I recently came across a post on Grant Boulanger’s blog written by Mónica Romero where she shows how she has students share what books they are reading during FVR (Free Voluntary Reading). Go ahead and read that post… go on, I’ll wait. What I love about blogging is the sharing that bloggers do. There are so many good ideas out there, and sometimes you see something and it can spark an idea. That’s what happened with this. I wanted to do something similar with my level 1 students. We are currently reading about 8 minutes every Monday. Every Monday for “Lectura Libre”, I ask my students “¿Qué día es hoy?” (Lunes) “¿Y qué hacemos los lunes” (Leemos) “¿Qué?” (Leemos) “¡¿QUÉ?!” (LEEMOS)
After our first trimester, (and seeing Monica’s post), I decided to create a competition between my classes. After a student has finished reading a novel, they will take a a sheet that I’ve printed and give their book a rating and write their name before hanging it up on their period’s chart. The class with the most books at the end of the year will win something big (haven’t decided what yet).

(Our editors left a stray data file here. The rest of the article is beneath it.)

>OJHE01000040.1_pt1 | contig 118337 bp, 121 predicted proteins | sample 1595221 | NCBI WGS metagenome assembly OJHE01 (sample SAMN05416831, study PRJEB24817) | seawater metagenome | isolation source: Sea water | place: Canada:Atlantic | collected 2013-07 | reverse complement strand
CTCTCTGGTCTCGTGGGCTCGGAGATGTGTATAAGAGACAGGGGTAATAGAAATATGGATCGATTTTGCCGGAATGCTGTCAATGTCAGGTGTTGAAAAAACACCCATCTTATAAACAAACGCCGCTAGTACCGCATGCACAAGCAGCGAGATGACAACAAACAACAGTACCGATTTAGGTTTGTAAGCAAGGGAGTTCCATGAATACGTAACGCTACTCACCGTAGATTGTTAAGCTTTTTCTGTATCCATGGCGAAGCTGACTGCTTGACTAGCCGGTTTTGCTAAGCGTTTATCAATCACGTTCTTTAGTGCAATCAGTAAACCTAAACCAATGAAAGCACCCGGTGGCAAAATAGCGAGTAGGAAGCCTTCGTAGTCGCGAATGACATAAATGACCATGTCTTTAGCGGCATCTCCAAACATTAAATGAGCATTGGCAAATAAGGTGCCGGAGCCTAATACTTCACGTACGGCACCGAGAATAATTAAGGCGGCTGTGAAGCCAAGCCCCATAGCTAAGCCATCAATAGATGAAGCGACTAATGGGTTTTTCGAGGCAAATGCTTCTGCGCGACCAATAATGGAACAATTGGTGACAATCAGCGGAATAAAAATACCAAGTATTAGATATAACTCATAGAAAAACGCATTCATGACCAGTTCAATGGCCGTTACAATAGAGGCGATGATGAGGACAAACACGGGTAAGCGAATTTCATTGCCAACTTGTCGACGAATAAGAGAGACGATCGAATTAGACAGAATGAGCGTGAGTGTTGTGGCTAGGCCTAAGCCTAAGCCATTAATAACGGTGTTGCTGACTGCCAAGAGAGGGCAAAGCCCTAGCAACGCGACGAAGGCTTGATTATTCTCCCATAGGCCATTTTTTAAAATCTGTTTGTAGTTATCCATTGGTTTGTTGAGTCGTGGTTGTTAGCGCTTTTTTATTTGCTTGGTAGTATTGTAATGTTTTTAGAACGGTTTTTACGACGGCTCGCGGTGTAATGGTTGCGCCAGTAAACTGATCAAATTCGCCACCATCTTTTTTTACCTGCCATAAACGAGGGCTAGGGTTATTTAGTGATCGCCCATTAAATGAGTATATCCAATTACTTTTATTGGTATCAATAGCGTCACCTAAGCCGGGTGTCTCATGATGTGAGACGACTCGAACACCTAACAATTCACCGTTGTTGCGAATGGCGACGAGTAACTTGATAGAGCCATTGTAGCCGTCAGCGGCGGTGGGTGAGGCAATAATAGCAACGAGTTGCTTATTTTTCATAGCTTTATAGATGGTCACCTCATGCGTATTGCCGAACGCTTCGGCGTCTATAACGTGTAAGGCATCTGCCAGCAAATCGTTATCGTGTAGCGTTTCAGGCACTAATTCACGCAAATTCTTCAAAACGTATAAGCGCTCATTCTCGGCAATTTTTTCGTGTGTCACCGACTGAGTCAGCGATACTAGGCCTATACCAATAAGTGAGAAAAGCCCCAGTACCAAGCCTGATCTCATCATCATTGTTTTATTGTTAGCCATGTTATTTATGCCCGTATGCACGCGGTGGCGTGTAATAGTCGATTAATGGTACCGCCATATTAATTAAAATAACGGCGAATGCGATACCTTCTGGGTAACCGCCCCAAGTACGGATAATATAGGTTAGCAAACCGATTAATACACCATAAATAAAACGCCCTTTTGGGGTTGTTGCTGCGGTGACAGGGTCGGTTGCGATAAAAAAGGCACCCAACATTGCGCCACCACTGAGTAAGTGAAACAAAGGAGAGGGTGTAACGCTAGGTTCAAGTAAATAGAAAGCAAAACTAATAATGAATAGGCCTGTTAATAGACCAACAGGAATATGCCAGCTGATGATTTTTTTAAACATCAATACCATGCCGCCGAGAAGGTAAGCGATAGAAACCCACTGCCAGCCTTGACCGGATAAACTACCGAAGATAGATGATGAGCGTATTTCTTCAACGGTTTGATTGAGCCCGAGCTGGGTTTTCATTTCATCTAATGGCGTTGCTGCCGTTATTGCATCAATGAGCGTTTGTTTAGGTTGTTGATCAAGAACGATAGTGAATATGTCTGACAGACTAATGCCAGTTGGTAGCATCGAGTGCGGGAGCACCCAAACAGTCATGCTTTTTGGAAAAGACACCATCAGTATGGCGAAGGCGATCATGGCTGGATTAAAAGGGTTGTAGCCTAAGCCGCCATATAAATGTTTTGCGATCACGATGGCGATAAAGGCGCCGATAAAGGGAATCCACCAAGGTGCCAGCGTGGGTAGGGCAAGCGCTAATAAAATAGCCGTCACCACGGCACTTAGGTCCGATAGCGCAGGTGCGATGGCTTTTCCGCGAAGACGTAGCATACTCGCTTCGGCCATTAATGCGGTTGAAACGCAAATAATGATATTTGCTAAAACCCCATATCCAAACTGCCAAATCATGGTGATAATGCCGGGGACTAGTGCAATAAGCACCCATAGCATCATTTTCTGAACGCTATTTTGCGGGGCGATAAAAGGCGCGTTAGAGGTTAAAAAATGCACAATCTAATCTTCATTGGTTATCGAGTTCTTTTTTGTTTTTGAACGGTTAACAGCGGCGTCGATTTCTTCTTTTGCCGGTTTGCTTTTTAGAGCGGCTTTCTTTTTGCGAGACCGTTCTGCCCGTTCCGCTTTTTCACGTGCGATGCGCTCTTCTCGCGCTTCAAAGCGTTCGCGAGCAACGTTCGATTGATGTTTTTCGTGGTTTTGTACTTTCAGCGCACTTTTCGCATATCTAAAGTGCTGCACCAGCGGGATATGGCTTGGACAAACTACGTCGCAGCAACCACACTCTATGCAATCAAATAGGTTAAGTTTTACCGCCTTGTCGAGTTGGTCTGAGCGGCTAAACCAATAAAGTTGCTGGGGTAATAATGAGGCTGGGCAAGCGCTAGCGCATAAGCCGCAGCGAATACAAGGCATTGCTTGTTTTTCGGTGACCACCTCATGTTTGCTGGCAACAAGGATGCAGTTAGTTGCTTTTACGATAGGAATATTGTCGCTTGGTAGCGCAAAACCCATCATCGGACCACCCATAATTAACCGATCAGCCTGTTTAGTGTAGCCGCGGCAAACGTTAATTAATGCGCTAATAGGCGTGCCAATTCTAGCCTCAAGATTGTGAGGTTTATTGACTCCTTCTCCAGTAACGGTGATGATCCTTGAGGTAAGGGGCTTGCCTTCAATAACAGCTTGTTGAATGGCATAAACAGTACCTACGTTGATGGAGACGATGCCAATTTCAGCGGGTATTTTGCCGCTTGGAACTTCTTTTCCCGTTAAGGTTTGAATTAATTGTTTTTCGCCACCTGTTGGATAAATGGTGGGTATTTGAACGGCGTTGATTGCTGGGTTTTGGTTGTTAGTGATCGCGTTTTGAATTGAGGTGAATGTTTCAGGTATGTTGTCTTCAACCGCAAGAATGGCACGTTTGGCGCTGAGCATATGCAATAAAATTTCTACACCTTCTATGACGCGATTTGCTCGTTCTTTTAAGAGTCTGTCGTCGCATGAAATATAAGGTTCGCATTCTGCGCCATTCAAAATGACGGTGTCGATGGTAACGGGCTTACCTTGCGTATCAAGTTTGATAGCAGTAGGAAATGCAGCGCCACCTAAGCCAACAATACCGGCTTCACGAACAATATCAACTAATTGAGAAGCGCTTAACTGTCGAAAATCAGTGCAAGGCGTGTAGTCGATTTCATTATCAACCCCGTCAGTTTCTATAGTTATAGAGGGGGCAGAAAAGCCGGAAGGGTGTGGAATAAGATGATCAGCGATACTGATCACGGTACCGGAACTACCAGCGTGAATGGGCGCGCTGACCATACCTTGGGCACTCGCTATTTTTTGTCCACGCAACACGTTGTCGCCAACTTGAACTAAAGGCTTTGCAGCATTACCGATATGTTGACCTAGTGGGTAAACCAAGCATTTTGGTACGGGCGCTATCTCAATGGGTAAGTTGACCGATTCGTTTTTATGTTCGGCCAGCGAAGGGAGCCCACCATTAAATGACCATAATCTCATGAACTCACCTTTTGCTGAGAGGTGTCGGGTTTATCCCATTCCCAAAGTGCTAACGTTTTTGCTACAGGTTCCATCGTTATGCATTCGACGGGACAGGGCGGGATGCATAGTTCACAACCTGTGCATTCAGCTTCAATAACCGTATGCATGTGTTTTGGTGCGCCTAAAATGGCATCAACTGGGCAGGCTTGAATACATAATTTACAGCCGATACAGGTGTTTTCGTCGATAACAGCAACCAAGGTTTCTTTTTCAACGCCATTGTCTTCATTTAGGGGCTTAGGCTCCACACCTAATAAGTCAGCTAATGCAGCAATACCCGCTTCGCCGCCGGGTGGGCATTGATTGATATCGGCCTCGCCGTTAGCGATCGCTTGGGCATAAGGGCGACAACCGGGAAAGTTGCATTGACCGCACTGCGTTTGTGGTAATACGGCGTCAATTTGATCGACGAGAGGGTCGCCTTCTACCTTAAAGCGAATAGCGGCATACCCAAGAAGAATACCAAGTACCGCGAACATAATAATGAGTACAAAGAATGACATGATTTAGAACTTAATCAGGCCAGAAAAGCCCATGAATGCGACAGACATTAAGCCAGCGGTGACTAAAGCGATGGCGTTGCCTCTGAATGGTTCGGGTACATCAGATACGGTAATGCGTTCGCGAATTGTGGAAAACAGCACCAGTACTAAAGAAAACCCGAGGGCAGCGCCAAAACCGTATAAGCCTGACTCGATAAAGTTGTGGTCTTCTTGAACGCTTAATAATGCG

To access this Me Gustó to print, click here. Go to File and “Make a Copy” to be able to edit it.
Here is what it looks like hanging up in my classroom:
To implement this yourself, you’ll need a document of the photos of the book covers, then insert a picture of 5 blank stars underneath so students can fill these in. It’s really interesting to see how books get rated by different students. Print these off and have them available for students to fill out once they have finished a book (at the end of FVR time, or later, NOT during FVR). OK, we’ll help. Here’s a start: FVR covers for tracking chart powerpoint. Depending on your classroom size and space available you may want to make these images even bigger.
Make sure you are subscribed to our blog (top right side column) to get all our new posts. Stay tuned for further FVR posts including our FVR: Home Edition, to be implemented soon.
And of course, if you have any other ideas or adaptations, be sure to share them, which is exactly what Mike Peto did describing Alina Filipescu’s system.